resolved, e.g., how to distribute it? He had received many suggestions such
as lobbying AT&T to do it, that USENIX should buy something and put it into
public domain, etc.
There ensued a fountain of suggestions. Johnson then outlined the
1) protocols are old
2) broken implementation (e.g., way necessary information is filed and stored)
3) different on every system
4) PC and Mac interfaces
5) administrative interface
6) anonymous ftp
Should we give this back to someone as a request for implementation?
Johnson mentioned that there is a package being worked on by UUNET for release
in the Fall that might help. Adams said he is working on a protocol
compatible program, and would report on his progress at the Fall board
meeting. Nemeth said that Adam's offer may not resolve this issue.
Kolstad attempted to make a motion to table the discussion. However,
discussion continued regarding possible ways for checking out implementation.
Nemeth asked if there is something useful that we could do in the future?
Johnson felt that this discussion has led to some ideas but the original
thrust of why USENIX should be involved, has gone nowhere. No one else volun-
teered to work on this project and the discussion was tabled.
O'Dell reported that the next two issues were in progress. One would
contain the best papers from the USENIX Distributed & Multiprocessor Systems
workshop. The other would have a collection of papers on music. It was
agreed to allocate funds for the production of a compact disk in this issue.
Proposal to Offer Discounts to Membership
It was agreed that a non-member rate should be reflected for those who
wish to purchase proceedings. Young's proposal to raise the workshop regis-
tration fee for non-members to $240 (with a checkoff option to become a
member) was approved. It was also agreed that funds be allocated to aid
students who wish to attend workshops.
Tutorial Compensation Committee Report
The committee reported it had looked into possible changes in what we pay
tutorial speakers. It was felt that while we do not have a problem attracting
new tutorial speakers, there is a problem of retaining our long-term
presenters, and a compensation scheme tied to longevity was appropriate. It
was agreed that the compensation currently set at $2,000 per tutorial be set
at $2,000 for the first three tutorials given by a speaker (by speaker and not
by topic), and thereafter $3,000 per tutorial would apply. In the case of two
speakers, a blended rate would would calculated. This scheme would go into
effect with the Anaheim conference.
Young reported on the calendar of events, and was asked to post the can-
didates' statements on the net. Taylor advocated using USENET as a forum for
the candidates. Most felt that this was inappropriate and that the candidates
be contacted individually via e-mail.
ISO Monitoring Project Proposal
It was agreed that we allocate funds to support this WG15 activity in
1990 with the expectation of matching funds being provided by EUUG.
Standards Liaison Proposal
Quarterman felt the proposal would put the USENIX standards activities on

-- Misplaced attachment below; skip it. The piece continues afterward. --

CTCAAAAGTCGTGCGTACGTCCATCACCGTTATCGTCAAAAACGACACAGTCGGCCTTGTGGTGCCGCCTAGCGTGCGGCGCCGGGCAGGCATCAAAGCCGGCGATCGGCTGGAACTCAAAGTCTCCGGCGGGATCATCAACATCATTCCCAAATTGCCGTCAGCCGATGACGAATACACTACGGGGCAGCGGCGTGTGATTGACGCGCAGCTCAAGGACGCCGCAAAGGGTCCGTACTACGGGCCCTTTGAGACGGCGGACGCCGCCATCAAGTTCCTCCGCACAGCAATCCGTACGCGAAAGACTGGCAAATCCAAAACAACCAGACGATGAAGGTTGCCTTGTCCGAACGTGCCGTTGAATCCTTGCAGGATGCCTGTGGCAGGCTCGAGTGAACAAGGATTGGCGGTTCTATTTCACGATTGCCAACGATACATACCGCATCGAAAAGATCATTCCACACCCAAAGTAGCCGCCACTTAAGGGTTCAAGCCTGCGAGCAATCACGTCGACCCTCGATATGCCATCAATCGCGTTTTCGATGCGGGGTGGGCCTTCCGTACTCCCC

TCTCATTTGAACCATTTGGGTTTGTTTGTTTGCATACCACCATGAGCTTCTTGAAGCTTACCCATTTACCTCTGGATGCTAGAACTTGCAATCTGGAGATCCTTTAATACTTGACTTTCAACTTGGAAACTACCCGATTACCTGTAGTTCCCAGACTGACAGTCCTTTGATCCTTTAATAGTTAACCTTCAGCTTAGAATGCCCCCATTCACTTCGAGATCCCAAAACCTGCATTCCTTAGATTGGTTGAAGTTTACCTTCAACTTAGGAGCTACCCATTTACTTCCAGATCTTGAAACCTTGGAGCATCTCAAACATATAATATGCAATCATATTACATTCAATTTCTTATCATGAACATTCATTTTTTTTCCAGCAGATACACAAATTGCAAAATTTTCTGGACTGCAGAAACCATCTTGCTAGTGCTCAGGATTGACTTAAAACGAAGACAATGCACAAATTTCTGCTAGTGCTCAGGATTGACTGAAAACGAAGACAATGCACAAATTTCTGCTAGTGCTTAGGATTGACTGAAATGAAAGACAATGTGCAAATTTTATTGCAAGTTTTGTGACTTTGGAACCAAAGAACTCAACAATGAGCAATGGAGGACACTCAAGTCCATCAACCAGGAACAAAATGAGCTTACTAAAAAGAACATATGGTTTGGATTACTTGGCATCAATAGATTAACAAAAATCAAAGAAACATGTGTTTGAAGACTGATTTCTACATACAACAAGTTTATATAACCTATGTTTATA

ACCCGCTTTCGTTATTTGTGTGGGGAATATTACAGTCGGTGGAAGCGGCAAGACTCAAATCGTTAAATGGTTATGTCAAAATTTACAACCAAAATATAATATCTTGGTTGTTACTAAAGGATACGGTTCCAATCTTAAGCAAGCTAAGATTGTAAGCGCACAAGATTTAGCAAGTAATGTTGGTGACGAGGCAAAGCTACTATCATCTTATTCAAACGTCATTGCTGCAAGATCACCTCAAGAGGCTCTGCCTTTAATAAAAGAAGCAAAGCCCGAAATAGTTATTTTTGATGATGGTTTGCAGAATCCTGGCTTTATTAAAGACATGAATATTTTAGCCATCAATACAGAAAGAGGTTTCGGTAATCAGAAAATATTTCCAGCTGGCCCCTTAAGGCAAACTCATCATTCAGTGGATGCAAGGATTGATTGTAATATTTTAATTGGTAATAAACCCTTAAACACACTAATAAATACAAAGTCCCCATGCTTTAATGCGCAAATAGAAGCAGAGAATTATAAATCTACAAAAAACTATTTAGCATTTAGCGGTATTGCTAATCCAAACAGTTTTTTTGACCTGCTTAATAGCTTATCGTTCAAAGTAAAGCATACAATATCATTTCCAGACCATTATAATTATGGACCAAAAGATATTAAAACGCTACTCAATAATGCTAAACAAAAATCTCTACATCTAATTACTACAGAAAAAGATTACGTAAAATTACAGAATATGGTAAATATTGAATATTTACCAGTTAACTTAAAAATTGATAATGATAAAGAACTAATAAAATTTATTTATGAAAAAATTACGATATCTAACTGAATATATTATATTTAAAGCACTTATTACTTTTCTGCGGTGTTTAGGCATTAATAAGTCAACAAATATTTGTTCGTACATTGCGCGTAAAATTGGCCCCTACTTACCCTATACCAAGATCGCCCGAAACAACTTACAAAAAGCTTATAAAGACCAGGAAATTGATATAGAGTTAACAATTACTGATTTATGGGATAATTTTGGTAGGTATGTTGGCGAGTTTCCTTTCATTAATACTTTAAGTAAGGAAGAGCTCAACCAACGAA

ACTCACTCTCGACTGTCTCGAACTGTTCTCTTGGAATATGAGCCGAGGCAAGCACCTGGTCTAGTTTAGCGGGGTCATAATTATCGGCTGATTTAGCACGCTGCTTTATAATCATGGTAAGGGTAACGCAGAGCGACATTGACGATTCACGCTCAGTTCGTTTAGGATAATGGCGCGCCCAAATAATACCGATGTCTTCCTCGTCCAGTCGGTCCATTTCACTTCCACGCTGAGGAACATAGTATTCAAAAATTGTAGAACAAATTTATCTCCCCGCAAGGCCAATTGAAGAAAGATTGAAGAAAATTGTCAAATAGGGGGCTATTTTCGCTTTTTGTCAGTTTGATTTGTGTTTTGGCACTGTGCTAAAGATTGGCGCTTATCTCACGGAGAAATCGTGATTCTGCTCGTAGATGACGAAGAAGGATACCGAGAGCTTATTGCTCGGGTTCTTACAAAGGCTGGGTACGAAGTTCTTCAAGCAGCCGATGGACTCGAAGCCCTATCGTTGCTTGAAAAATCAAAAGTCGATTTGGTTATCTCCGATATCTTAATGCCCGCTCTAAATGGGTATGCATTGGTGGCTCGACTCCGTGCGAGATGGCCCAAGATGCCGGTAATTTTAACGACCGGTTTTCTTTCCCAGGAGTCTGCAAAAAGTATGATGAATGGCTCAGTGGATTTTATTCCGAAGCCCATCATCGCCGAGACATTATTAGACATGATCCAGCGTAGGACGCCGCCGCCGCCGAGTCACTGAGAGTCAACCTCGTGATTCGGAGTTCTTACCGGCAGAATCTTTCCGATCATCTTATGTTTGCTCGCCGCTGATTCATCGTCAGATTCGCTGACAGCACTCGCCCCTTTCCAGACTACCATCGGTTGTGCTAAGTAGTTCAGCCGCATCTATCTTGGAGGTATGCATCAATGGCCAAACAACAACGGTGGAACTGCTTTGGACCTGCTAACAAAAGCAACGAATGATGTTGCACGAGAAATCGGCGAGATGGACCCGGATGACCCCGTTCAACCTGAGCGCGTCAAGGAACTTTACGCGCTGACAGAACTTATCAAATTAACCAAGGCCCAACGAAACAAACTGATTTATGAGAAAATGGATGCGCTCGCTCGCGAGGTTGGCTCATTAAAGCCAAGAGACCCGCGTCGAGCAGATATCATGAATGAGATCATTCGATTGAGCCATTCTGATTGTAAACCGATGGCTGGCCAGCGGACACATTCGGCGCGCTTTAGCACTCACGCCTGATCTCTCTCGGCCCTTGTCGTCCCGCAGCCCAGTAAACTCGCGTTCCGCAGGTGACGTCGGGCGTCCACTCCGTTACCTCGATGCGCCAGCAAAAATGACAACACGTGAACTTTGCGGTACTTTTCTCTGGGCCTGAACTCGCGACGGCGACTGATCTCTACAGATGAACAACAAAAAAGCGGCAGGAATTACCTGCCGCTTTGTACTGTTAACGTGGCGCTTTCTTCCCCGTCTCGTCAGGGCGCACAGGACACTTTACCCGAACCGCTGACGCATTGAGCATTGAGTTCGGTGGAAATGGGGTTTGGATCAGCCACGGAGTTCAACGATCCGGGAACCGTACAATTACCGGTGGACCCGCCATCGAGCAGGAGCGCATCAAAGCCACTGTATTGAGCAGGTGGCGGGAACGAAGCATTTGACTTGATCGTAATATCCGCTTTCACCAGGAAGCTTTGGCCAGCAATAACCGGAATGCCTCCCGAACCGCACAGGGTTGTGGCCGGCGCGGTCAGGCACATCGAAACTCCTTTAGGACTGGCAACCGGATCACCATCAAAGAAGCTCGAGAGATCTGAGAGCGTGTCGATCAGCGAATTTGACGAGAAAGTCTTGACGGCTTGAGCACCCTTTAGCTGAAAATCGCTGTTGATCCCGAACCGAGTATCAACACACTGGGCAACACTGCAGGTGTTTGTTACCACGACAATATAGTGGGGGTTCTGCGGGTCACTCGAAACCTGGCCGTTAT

a firm financial footing. Johnson asked if funding standards activities is
within the Association's charter? Quarterman stressed that our monitoring
standards activities is important so that innovation is not prohibited.
It was agreed that while Quarterman has performed
volunteer standards liaison work for USENIX in the past, he can no longer han-
dle this task for free in the future. After much discussion about the value
of continuing this activity, it was agreed that we increase our current budget
for additional support of standards activities and allocation of funds be
overseen by a subcommittee of McKusick and Young.
Standards Workshop Proposal
McCarron's proposal for a joint IEEE / USENIX Standards Workshop, with
possible participation by EUUG and UniForum was approved. He explained that
two major areas would need to be addressed: Programming to Standards and
Selecting Standards required for Applications, and that the intended audience
would be application developers and software managers.
World UNIX Users Group
Dunlop's interest in forming such a group is that it would enable us to
have a more credible representation to ISO. It was decided to empower a com-
mittee (Quarterman as chair with Nemeth and Murrel) to investigate the feasi-
bility of creating and/or joining an international body to foster effective
technical representation in standards.
Collinson and Kolstad suggested the ways to better convey what is going
on at the workshops, and Young would implement them.
Next Board Meeting
It will be held in Berkeley, California on April 5 and 6. The first day
would be a long-range planning meeting, followed by a regular meeting on the
second. All nominees would be invited.
Nemeth expressed his intention to resign from the presidency of the Asso-
ciation and retain his position as a Director of the Association until the end
of the elected term in June, 1990. In accor-
dance with the Association bylaws section 4.1.4 the Vice President automati-
cally becomes the President.